   Total ValueItem 1=(QuantityItem 1)(ValueItem 1)
   Total ValueItem 2=(QuantityItem 2)(ValueItem 2)
   Total ValueItem 3=(QuantityItem 3)(ValueItem 3)
   Solution: (Q1)(V1) + (Q2)(V2) + (Q3)(V3) + … =
    QtVt
                   Coin Problem
   A coin bank contains              Let n be number of
    four more quarters                 nickels
    than nickels, twice as
    many dimes as                     n + 4 = quarters
    nickels, and five more            2n = dimes
    than three times as
    many pennies as
                                      3n + 5 = pennies
    nickels. If the bank
    contains $22.25, how
    many of each coin are
    in it?
     (3n + 5)(0.01) + n(0.05) + 2n(0.10) + (n + 4)(0.25) = 22.25
           Different Interest Rates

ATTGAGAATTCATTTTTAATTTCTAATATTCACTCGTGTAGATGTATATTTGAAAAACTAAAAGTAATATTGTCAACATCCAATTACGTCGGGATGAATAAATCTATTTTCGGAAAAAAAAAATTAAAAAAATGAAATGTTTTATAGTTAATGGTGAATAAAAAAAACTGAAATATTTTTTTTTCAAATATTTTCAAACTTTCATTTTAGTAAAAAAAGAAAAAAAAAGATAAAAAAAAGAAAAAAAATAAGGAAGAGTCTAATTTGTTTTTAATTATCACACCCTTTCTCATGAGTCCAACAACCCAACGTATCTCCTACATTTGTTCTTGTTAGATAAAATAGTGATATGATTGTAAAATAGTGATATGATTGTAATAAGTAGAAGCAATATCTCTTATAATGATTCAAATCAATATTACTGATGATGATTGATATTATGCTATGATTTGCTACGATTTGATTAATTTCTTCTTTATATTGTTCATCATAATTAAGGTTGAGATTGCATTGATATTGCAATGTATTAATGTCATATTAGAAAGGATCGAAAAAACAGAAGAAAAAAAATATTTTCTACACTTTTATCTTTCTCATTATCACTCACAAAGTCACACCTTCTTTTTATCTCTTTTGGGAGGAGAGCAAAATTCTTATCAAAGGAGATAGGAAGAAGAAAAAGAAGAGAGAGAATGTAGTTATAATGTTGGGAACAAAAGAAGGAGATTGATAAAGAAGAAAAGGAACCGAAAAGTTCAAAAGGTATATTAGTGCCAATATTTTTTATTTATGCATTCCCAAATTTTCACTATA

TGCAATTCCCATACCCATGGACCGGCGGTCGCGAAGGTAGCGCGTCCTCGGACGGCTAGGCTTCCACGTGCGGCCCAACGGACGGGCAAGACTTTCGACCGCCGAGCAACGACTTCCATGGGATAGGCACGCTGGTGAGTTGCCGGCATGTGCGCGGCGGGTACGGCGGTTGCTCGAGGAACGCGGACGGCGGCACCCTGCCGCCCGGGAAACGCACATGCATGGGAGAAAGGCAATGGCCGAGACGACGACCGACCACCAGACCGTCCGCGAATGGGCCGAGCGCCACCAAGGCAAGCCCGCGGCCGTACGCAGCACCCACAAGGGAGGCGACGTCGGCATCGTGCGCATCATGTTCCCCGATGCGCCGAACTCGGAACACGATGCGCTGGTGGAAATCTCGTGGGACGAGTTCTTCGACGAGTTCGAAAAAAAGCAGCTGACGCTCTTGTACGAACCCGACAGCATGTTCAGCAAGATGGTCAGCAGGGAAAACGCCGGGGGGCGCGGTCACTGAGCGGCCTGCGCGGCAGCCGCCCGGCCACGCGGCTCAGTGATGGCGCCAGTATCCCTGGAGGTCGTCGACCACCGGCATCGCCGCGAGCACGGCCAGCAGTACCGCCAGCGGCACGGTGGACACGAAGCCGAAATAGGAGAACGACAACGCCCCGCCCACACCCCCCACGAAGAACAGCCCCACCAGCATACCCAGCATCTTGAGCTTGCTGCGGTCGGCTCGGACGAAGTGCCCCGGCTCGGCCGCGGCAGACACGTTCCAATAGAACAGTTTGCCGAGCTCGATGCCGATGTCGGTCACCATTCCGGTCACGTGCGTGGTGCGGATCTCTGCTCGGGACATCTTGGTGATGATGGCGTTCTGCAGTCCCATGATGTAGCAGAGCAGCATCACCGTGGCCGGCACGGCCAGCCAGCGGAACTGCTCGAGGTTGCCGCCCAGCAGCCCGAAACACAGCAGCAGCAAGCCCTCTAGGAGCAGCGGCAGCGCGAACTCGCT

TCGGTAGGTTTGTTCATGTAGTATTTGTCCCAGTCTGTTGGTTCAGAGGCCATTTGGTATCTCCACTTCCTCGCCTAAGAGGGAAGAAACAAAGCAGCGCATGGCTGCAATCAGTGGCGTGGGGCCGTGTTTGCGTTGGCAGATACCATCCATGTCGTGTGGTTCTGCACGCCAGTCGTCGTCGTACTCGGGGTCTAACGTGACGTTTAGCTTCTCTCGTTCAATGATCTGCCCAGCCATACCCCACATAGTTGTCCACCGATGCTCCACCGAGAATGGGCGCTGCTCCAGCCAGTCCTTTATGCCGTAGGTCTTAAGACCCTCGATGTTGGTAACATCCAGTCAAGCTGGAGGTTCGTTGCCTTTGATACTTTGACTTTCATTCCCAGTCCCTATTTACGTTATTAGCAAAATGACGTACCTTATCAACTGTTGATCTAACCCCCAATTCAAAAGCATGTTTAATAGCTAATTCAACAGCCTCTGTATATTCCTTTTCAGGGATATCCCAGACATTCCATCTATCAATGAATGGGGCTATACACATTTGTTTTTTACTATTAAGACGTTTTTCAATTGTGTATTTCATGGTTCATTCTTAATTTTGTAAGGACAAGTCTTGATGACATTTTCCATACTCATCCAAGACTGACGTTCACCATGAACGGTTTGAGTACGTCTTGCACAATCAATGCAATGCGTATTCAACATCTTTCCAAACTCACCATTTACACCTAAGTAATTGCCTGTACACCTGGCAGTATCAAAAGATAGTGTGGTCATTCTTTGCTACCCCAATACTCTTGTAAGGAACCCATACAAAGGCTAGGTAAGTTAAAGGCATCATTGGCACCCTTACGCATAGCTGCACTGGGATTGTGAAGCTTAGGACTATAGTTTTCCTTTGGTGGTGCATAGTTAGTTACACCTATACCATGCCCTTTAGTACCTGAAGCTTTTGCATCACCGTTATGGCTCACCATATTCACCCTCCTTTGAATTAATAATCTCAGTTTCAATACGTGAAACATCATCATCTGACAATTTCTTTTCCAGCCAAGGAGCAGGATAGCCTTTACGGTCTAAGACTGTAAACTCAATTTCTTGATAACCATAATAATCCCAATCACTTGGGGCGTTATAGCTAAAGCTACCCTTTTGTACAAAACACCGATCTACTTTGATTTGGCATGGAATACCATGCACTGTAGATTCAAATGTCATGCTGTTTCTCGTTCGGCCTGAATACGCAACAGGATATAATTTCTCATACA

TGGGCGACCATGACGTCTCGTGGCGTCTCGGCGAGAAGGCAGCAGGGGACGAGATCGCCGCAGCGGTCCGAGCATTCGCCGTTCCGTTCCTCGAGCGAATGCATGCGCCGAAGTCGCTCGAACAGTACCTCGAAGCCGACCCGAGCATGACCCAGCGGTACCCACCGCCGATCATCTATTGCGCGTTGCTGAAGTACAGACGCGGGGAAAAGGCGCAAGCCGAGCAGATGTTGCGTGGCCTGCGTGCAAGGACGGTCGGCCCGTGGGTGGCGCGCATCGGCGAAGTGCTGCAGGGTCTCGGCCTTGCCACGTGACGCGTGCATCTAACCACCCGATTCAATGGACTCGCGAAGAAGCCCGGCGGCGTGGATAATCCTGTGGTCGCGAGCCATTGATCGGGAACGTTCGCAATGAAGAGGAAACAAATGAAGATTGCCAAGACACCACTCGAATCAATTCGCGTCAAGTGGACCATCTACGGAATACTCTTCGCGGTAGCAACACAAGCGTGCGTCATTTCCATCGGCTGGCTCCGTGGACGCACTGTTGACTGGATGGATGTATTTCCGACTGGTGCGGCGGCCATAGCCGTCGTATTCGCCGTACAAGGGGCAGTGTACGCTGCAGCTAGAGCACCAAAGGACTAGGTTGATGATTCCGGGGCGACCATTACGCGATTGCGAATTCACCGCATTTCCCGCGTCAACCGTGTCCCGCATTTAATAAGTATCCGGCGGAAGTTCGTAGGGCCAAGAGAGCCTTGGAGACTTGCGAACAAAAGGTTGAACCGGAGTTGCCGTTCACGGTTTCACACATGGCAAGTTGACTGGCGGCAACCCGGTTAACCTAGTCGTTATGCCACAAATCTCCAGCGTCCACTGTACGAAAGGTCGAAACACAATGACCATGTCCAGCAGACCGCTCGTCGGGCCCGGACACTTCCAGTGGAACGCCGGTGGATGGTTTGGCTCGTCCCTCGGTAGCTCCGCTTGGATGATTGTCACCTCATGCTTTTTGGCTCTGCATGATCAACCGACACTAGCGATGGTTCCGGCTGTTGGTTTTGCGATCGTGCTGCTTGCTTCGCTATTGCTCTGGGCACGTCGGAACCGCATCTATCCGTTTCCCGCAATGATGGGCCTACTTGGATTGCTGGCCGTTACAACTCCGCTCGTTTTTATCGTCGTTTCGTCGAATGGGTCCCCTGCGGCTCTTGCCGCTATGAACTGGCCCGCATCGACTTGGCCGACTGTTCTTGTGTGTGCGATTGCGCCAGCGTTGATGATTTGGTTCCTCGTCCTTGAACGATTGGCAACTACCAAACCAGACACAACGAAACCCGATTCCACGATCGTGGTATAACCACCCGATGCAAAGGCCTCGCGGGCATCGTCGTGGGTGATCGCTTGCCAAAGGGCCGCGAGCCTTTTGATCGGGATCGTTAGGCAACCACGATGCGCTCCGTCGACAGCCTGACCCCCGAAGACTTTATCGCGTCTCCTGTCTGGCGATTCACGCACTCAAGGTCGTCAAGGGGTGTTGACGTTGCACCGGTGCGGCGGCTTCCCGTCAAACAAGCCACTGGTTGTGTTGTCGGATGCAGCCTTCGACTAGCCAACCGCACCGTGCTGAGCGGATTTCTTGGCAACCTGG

   Key: Total interest = sum of interest from
    individual investments
     • Rate and time must be expressed consistently
   InterestInvestment 1=(Principal1)(Rate1)(Time1)
   InterestInvestment 2=(Principal2)(Rate2)(Time2)
   InterestInvestment 3=(Principal3)(Rate3)(Time3)

(p1)(r1)(t1) + (p2)(r2)(t2) + (p3)(r3)(t3) + . . . = Interest Income
            Interest Problem
   An investor has $500 more invested at 7%
    than he does at 5%. If his annual interest
    is $515, how much does he have invested
    at each rate?

   Let p be amount at 5%
   Then p + 500 is amount at 7%
   p(0.05)(1) + (p + 500)(0.07)(1) = 515
               Different Solutions
   Key: Solute in parts equals solute in whole
   Common variants
     • Adding pure dilutant
     • Adding pure solute